All of these physical prayer tools point us, always and ever, back to Christ, like spiritual compasses that reorient us to true North when we pick them up. The same is true, of course, with holy oil. In a recent episode of Lord of Spirits, as a part of their series on the sacraments, Fr. Andrew Stephen Damick and Fr. Stephen De Young hosted an episode called “Unctious” (February 23, 2023). In it, they discuss the obvious issue of why holy oil doesn’t always “work” in terms of healing.
Or does it?
When he was still in pastoral ministry, Fr. Andrew sometimes preached after a Holy Unction service. Once, after the service, he asked his parishioners the obvious question: “Why is it that everyone is not walking out miraculously cured of whatever they walked in with?”
Because, he said, we are each what he calls “an ensouled body, an enlivened, animated body,” and unction is for the healing of body and soul. Our Orthodox Faith is holistic, for the healing of the whole person in Christ. The sacrament affects the body in all its aspects.
Regarding holy unction, Fr. Andrew explains,
So, is it not working? It is. It is. But where it’s aiming, and the whole point of it, is the resurrected person. It’s aiming toward the resurrection. And how are you resurrected with the resurrection of life rather than the resurrection of damnation? . . . By faithfulness to Christ. By holding fast to Him. By always coming back to Him. And that’s what unction is for. It aims at that, at enabling you to do that in this life so that in the resurrection you are who you’re supposed to be in your fullness.
My own pragmatism is indeed limited. I look at Input A, the holy oil, and judge its effectiveness by whether or not I receive Output B, which is the result I desire: immediate cessation of physical pain. And, sometimes, yes, God does grant that desire and alleviate suffering. But He is concerned with the whole me: my body, yes, but also the other parts of me—my journey of repentance, my growth in Christ, the experience of Him that I can only learn in the valley of suffering.
As we obey, as we walk in faith, with what St. Paul calls in Hebrews 1:1 “the substance of things hoped for, the evidence of things not seen,” we are being healed. Maybe not in the ways we hope for, and certainly not on our timetables. But in the glory of the resurrection, we will see the fullness of that healing, as the memorial prayers say, “where there is no pain nor sorrow nor suffering, but life everlasting.” Where no one gets a painful case of shingles.
So, the next time Rob or I are sick, will we remember to open the drawer, uncap that bottle of holy oil, and anoint ourselves as we pray? I hope so. But right now I think I’ll start with one simple physical practice, beginning tomorrow: taking a sip of holy water during my morning prayers. That’s an easy way to begin to incorporate the physical tools that the Church has given us to remember Christ.
I hope you do a better job than I do of incorporating all the different modes of prayer and worship into your everyday life. But whether or not that’s true, the words of Elder Thaddeus of Vitovnica are encouraging:
The Holy Fathers and the saints always tell us, “It is important to get up immediately after a fall and to keep on walking toward God.” Even if we fall a hundred times a day, it does not matter; we must get up and go on walking toward God without looking back. What has happened has happened—it is in the past. Just keep on going, all the while asking for help from God.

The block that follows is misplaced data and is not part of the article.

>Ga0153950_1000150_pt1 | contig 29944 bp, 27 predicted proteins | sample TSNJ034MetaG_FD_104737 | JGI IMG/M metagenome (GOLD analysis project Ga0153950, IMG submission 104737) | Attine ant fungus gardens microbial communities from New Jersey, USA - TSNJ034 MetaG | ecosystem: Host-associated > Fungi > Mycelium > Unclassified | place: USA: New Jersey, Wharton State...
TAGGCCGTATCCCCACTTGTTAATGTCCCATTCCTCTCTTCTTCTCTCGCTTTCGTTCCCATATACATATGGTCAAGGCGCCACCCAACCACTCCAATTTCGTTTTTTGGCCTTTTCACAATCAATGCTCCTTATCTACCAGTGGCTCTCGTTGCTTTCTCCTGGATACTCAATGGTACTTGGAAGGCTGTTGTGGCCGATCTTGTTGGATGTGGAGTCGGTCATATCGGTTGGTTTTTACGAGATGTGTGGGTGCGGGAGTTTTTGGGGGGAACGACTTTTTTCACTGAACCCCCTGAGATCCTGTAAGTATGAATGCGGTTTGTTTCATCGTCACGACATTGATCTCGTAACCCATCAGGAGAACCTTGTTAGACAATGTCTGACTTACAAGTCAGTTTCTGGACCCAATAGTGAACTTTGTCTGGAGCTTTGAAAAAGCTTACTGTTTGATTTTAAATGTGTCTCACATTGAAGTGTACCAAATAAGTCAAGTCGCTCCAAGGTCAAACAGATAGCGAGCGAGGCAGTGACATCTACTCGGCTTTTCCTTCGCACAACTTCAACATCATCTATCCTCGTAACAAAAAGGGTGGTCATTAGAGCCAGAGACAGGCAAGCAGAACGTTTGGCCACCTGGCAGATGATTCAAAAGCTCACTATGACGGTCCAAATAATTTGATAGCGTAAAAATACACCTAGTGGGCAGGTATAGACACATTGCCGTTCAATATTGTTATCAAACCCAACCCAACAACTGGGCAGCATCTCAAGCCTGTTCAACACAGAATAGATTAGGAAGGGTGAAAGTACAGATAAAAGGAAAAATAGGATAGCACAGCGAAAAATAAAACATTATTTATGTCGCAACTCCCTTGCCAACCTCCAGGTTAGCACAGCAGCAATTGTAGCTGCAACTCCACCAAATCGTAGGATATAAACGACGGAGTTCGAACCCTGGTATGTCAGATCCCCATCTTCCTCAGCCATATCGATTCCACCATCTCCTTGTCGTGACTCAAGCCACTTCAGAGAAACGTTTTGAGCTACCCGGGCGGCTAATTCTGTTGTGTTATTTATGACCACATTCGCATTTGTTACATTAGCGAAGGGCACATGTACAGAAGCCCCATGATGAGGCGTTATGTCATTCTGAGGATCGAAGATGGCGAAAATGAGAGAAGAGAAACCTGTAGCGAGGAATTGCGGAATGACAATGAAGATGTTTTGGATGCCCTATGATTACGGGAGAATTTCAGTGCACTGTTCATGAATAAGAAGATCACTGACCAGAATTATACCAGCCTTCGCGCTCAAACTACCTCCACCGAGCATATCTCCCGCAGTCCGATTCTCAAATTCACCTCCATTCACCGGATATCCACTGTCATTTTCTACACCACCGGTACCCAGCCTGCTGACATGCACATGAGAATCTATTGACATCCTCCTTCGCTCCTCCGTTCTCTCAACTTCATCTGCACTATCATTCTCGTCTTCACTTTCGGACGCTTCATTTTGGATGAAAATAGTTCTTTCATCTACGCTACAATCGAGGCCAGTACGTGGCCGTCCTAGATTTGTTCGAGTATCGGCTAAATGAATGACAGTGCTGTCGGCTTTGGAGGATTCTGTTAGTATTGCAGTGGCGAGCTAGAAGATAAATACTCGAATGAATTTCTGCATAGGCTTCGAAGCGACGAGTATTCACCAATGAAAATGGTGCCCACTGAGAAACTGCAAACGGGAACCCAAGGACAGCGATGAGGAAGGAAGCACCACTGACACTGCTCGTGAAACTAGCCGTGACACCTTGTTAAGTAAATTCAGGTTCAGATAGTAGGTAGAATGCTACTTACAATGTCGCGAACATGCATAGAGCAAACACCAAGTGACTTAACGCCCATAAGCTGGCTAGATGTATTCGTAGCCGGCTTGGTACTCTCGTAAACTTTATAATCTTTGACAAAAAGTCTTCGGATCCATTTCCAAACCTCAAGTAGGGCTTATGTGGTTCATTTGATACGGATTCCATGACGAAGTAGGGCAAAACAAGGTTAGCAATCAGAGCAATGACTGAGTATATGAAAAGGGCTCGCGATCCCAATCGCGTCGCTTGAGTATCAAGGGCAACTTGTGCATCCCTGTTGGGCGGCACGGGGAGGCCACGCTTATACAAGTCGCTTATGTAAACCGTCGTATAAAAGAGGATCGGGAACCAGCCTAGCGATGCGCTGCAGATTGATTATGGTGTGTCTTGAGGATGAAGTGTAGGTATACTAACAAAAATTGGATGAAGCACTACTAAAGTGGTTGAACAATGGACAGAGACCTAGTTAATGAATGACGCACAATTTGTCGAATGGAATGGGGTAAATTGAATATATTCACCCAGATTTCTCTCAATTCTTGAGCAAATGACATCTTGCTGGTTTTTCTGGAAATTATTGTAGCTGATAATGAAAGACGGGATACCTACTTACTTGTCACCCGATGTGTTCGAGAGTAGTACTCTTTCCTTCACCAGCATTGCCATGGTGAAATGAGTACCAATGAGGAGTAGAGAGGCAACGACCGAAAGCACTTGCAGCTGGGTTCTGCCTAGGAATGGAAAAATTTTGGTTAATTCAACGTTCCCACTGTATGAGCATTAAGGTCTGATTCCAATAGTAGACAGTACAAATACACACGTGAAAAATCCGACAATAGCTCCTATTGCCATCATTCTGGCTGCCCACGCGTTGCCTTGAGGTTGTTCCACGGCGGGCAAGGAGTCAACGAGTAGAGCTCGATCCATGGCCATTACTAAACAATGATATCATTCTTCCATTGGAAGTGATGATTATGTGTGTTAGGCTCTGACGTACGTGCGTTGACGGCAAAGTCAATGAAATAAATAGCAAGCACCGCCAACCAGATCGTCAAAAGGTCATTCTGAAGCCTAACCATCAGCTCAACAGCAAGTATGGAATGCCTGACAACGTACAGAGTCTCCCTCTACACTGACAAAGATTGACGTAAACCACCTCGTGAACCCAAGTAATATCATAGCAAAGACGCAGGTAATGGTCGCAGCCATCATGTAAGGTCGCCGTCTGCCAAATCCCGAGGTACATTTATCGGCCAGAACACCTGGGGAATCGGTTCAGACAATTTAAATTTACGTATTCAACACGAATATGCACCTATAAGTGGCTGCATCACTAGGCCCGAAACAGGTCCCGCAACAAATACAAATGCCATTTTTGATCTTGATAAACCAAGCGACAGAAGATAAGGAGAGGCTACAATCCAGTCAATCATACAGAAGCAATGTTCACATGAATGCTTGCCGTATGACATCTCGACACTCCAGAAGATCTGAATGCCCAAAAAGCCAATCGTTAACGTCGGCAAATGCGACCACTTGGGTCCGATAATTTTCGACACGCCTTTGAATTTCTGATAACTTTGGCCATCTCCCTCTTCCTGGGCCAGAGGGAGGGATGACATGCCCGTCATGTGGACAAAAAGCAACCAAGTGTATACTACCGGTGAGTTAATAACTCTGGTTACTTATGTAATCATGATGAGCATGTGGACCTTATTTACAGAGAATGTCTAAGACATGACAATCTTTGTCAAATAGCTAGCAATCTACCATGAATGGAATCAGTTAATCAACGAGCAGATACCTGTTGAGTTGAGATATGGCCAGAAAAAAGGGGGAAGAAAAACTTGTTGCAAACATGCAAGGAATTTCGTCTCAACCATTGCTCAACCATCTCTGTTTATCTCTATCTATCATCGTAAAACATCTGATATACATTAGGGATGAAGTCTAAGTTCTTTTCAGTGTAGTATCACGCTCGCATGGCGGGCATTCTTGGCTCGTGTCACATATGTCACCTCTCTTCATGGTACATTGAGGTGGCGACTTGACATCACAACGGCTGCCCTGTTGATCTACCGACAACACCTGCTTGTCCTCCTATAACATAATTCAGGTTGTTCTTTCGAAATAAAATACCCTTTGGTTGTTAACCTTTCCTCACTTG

Or, as the Roman Catholic saint Mother Teresa of Calcutta said, “Yesterday has gone. Tomorrow has not yet come. We have only today. Let us begin.”
I hope you can join me next time on this journey.
Thank you so much, Lynette! This August will be 3 years since I was Chrismated into the Orthodox Church, and, like you, there is so much I don’t remember to do. But, I am so grateful to be where I am, and to keep going! This piece was very helpful me! Christ is risen!
Truly He is risen! And welcome to the Church!
Thank you Lynnette. I was quite convicted by your post today, and am every bit as guilty of gnosticism as you – in my case due to the highly secular Anglican background I brought into Orthodoxy. I’ve been able to absorb the physicality of Orthodoxy through icons, but the holy water and holy oil, although I have them both, have ‘t yet made inroads to my soul. And thank you for mentioning St. Luke of Simferopol. I’ve been struck before by that exact quote, yet didn’t take it in deeply myself. O Lord, have mercy on me, a sinner.
BRAVO Lynette!!! So well said, and resonates so much with me!! Keep up the great writing
Thank you all for your comments. It’s encouraging to know I’m not the only one who struggles to integrate these Orthodox practices into everyday life. Onward we go! 😇
I would love to be able to communicate with you about converting to Orthodoxy while you have teens/tweens. I am anxious about the culture shock, although we attended an Orthodox homeschooling co-op while living in Nashville. I am still a new inquirer and funnily enough am in Tulsa now so know exactly what you are talking about when you reference ORU and that mindset. I have just really connected with your podcasts and would love to be able to know how you helped your teens with their journey. Thank you!
I’ll email you back…
This is an excellent article and perspective that I believe all Orthodox Christians (whether from the cradle of Baptism & Chrismation to baptism and Chrismation beyond infancy) living in the secular West don’t always use the spiritual and material “tools” at hand. Healing and answers to our prayers are not always in our “timeframe” and Fr. Damick’s advice that it is for our healing of body and soul (always it is that) and that one does not always see the results of this annointing and healing.